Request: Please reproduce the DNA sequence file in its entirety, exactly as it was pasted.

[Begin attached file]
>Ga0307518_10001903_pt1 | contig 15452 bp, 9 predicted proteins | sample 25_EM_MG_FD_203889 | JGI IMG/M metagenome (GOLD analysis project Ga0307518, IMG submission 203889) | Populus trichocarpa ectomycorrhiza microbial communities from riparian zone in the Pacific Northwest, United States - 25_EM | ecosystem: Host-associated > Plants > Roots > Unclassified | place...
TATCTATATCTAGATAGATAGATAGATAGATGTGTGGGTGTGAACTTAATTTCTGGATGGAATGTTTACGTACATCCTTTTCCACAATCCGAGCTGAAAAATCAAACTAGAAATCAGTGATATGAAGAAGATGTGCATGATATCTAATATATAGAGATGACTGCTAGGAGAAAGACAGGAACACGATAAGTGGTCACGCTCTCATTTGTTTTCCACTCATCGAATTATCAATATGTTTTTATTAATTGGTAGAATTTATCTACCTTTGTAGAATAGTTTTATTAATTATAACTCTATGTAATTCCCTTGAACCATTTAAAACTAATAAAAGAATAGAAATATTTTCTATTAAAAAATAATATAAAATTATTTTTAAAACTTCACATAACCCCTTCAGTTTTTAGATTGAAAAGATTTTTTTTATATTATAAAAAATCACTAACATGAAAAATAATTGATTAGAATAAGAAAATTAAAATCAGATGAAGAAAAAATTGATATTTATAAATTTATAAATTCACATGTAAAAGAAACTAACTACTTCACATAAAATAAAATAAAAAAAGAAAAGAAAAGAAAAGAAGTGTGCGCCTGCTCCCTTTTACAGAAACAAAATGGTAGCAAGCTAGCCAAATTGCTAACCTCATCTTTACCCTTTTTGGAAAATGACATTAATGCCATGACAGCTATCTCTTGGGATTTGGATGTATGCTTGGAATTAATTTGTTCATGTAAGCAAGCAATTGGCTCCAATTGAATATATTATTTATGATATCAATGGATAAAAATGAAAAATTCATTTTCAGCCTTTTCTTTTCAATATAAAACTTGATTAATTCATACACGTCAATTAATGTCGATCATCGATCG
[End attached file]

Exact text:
>Ga0307518_10001903_pt1 | contig 15452 bp, 9 predicted proteins | sample 25_EM_MG_FD_203889 | JGI IMG/M metagenome (GOLD analysis project Ga0307518, IMG submission 203889) | Populus trichocarpa ectomycorrhiza microbial communities from riparian zone in the Pacific Northwest, United States - 25_EM | ecosystem: Host-associated > Plants > Roots > Unclassified | place...
TATCTATATCTAGATAGATAGATAGATAGATGTGTGGGTGTGAACTTAATTTCTGGATGGAATGTTTACGTACATCCTTTTCCACAATCCGAGCTGAAAAATCAAACTAGAAATCAGTGATATGAAGAAGATGTGCATGATATCTAATATATAGAGATGACTGCTAGGAGAAAGACAGGAACACGATAAGTGGTCACGCTCTCATTTGTTTTCCACTCATCGAATTATCAATATGTTTTTATTAATTGGTAGAATTTATCTACCTTTGTAGAATAGTTTTATTAATTATAACTCTATGTAATTCCCTTGAACCATTTAAAACTAATAAAAGAATAGAAATATTTTCTATTAAAAAATAATATAAAATTATTTTTAAAACTTCACATAACCCCTTCAGTTTTTAGATTGAAAAGATTTTTTTTATATTATAAAAAATCACTAACATGAAAAATAATTGATTAGAATAAGAAAATTAAAATCAGATGAAGAAAAAATTGATATTTATAAATTTATAAATTCACATGTAAAAGAAACTAACTACTTCACATAAAATAAAATAAAAAAAGAAAAGAAAAGAAAAGAAGTGTGCGCCTGCTCCCTTTTACAGAAACAAAATGGTAGCAAGCTAGCCAAATTGCTAACCTCATCTTTACCCTTTTTGGAAAATGACATTAATGCCATGACAGCTATCTCTTGGGATTTGGATGTATGCTTGGAATTAATTTGTTCATGTAAGCAAGCAATTGGCTCCAATTGAATATATTATTTATGATATCAATGGATAAAAATGAAAAATTCATTTTCAGCCTTTTCTTTTCAATATAAAACTTGATTAATTCATACACGTCAATTAATGTCGATCATCGATCG